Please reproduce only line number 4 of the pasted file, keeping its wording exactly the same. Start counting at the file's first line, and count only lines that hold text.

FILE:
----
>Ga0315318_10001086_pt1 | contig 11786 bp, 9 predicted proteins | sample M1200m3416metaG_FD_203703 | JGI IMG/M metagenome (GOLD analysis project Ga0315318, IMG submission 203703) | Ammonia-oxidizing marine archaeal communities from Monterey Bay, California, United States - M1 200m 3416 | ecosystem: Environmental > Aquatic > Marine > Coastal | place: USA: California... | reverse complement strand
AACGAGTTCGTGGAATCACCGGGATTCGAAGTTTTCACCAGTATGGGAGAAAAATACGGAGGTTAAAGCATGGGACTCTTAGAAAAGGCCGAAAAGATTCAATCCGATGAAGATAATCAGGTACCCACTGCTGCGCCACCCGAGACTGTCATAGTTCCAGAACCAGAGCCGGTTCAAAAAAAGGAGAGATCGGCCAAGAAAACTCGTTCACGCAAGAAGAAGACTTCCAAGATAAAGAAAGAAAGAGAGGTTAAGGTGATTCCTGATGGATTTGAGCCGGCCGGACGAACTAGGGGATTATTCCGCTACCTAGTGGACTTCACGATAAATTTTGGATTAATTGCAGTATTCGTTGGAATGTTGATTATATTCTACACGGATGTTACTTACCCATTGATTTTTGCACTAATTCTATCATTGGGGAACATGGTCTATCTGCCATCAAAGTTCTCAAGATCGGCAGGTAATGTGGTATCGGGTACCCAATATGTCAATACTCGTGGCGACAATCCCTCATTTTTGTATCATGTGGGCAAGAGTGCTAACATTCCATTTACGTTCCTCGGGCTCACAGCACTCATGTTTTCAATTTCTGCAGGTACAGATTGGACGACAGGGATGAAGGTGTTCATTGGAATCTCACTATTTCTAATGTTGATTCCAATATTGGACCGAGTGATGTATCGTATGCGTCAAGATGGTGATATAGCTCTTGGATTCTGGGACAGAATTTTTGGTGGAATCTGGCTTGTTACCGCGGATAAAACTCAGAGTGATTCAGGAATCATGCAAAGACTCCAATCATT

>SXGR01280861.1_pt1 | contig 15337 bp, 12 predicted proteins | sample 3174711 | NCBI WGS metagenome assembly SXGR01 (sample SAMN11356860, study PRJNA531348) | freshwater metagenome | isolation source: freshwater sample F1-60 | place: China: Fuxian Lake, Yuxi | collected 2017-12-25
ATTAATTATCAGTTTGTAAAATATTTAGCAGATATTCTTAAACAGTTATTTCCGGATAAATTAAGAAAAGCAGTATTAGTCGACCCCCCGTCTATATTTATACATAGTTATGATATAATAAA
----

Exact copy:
ATTAATTATCAGTTTGTAAAATATTTAGCAGATATTCTTAAACAGTTATTTCCGGATAAATTAAGAAAAGCAGTATTAGTCGACCCCCCGTCTATATTTATACATAGTTATGATATAATAAA